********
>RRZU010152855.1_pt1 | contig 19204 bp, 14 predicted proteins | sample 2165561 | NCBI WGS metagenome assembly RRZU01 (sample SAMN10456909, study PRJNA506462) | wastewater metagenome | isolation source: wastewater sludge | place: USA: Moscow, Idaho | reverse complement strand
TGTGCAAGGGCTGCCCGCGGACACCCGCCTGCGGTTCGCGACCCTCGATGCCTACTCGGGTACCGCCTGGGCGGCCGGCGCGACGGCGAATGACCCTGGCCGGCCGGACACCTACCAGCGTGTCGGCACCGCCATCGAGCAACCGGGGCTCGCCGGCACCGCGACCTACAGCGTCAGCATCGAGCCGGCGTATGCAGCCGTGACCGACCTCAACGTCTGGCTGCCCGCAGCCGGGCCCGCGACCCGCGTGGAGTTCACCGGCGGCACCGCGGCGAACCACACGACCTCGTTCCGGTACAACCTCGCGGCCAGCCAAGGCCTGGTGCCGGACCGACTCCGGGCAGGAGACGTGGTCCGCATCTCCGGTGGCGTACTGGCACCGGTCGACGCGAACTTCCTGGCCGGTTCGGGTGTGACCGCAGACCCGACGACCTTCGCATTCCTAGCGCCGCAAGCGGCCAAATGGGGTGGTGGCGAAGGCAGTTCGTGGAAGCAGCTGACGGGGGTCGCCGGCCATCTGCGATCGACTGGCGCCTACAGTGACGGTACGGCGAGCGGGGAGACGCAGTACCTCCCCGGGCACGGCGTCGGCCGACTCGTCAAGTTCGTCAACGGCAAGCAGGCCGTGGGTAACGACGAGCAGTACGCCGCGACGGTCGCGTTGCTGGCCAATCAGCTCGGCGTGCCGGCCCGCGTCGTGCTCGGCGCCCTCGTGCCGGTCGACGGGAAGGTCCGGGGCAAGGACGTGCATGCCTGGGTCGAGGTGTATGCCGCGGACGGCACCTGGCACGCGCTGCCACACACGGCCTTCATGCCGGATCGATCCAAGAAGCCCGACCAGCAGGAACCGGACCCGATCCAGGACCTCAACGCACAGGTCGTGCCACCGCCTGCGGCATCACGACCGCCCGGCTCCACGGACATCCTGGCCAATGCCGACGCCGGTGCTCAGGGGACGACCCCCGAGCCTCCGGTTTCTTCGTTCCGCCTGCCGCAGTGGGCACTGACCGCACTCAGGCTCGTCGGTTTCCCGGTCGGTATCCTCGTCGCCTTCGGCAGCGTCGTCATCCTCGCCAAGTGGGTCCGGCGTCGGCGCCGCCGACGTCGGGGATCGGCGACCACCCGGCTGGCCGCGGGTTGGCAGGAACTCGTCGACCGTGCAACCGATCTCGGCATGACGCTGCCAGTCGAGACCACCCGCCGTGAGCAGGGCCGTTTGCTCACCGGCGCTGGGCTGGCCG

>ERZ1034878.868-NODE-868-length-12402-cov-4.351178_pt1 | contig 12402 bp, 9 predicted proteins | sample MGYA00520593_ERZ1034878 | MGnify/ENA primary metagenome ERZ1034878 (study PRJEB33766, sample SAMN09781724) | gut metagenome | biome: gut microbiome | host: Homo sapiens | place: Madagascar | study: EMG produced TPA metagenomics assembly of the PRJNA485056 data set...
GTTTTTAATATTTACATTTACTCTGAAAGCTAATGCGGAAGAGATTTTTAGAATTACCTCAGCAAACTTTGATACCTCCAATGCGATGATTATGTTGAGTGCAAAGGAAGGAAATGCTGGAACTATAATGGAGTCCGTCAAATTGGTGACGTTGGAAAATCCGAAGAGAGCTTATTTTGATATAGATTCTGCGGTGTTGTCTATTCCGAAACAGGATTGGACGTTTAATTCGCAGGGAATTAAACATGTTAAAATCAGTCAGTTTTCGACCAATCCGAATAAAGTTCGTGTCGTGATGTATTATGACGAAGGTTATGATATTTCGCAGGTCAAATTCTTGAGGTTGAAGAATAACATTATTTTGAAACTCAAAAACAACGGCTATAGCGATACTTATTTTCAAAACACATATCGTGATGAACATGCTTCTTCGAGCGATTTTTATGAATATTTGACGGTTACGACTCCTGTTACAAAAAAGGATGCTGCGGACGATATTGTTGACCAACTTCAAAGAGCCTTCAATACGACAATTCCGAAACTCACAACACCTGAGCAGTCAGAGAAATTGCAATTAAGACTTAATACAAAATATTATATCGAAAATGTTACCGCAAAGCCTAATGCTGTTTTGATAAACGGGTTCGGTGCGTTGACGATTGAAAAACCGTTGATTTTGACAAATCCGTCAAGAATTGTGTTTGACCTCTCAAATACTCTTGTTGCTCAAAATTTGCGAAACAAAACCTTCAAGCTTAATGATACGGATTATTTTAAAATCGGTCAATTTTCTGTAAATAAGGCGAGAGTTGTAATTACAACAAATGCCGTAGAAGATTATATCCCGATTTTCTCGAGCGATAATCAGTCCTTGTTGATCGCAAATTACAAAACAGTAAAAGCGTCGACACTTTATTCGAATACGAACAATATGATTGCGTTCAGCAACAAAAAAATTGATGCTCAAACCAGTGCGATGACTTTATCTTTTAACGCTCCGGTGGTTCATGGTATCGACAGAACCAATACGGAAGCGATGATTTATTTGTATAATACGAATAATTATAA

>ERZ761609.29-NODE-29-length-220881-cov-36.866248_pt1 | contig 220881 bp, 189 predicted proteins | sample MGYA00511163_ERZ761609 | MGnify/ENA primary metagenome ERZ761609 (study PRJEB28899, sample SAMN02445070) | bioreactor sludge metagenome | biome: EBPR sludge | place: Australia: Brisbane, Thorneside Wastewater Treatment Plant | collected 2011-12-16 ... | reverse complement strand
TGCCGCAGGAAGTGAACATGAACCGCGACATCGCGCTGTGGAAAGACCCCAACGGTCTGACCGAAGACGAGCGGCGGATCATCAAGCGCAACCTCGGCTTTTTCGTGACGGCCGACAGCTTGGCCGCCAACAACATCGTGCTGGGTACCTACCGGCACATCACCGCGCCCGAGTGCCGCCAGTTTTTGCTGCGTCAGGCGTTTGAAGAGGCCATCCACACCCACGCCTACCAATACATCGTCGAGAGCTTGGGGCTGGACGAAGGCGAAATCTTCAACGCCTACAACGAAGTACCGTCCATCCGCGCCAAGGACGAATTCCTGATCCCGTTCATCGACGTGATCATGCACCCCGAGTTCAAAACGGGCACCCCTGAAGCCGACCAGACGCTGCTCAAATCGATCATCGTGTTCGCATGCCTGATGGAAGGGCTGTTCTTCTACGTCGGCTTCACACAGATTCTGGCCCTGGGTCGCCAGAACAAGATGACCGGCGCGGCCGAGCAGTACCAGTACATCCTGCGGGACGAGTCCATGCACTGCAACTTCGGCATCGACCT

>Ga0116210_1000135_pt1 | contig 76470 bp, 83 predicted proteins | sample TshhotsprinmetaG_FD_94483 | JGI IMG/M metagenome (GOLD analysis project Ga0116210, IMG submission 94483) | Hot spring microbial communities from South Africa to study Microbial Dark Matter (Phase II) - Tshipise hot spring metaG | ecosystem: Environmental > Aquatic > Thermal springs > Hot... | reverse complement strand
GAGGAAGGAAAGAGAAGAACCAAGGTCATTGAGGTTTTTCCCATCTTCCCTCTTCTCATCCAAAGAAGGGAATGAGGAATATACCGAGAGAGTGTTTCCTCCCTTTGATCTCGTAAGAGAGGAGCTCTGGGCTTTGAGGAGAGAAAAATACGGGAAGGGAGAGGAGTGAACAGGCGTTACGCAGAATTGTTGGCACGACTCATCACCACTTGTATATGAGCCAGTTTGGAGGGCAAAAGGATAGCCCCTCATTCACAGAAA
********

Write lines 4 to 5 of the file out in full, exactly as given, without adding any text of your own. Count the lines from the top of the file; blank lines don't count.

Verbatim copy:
GTTTTTAATATTTACATTTACTCTGAAAGCTAATGCGGAAGAGATTTTTAGAATTACCTCAGCAAACTTTGATACCTCCAATGCGATGATTATGTTGAGTGCAAAGGAAGGAAATGCTGGAACTATAATGGAGTCCGTCAAATTGGTGACGTTGGAAAATCCGAAGAGAGCTTATTTTGATATAGATTCTGCGGTGTTGTCTATTCCGAAACAGGATTGGACGTTTAATTCGCAGGGAATTAAACATGTTAAAATCAGTCAGTTTTCGACCAATCCGAATAAAGTTCGTGTCGTGATGTATTATGACGAAGGTTATGATATTTCGCAGGTCAAATTCTTGAGGTTGAAGAATAACATTATTTTGAAACTCAAAAACAACGGCTATAGCGATACTTATTTTCAAAACACATATCGTGATGAACATGCTTCTTCGAGCGATTTTTATGAATATTTGACGGTTACGACTCCTGTTACAAAAAAGGATGCTGCGGACGATATTGTTGACCAACTTCAAAGAGCCTTCAATACGACAATTCCGAAACTCACAACACCTGAGCAGTCAGAGAAATTGCAATTAAGACTTAATACAAAATATTATATCGAAAATGTTACCGCAAAGCCTAATGCTGTTTTGATAAACGGGTTCGGTGCGTTGACGATTGAAAAACCGTTGATTTTGACAAATCCGTCAAGAATTGTGTTTGACCTCTCAAATACTCTTGTTGCTCAAAATTTGCGAAACAAAACCTTCAAGCTTAATGATACGGATTATTTTAAAATCGGTCAATTTTCTGTAAATAAGGCGAGAGTTGTAATTACAACAAATGCCGTAGAAGATTATATCCCGATTTTCTCGAGCGATAATCAGTCCTTGTTGATCGCAAATTACAAAACAGTAAAAGCGTCGACACTTTATTCGAATACGAACAATATGATTGCGTTCAGCAACAAAAAAATTGATGCTCAAACCAGTGCGATGACTTTATCTTTTAACGCTCCGGTGGTTCATGGTATCGACAGAACCAATACGGAAGCGATGATTTATTTGTATAATACGAATAATTATAA

>ERZ761609.29-NODE-29-length-220881-cov-36.866248_pt1 | contig 220881 bp, 189 predicted proteins | sample MGYA00511163_ERZ761609 | MGnify/ENA primary metagenome ERZ761609 (study PRJEB28899, sample SAMN02445070) | bioreactor sludge metagenome | biome: EBPR sludge | place: Australia: Brisbane, Thorneside Wastewater Treatment Plant | collected 2011-12-16 ... | reverse complement strand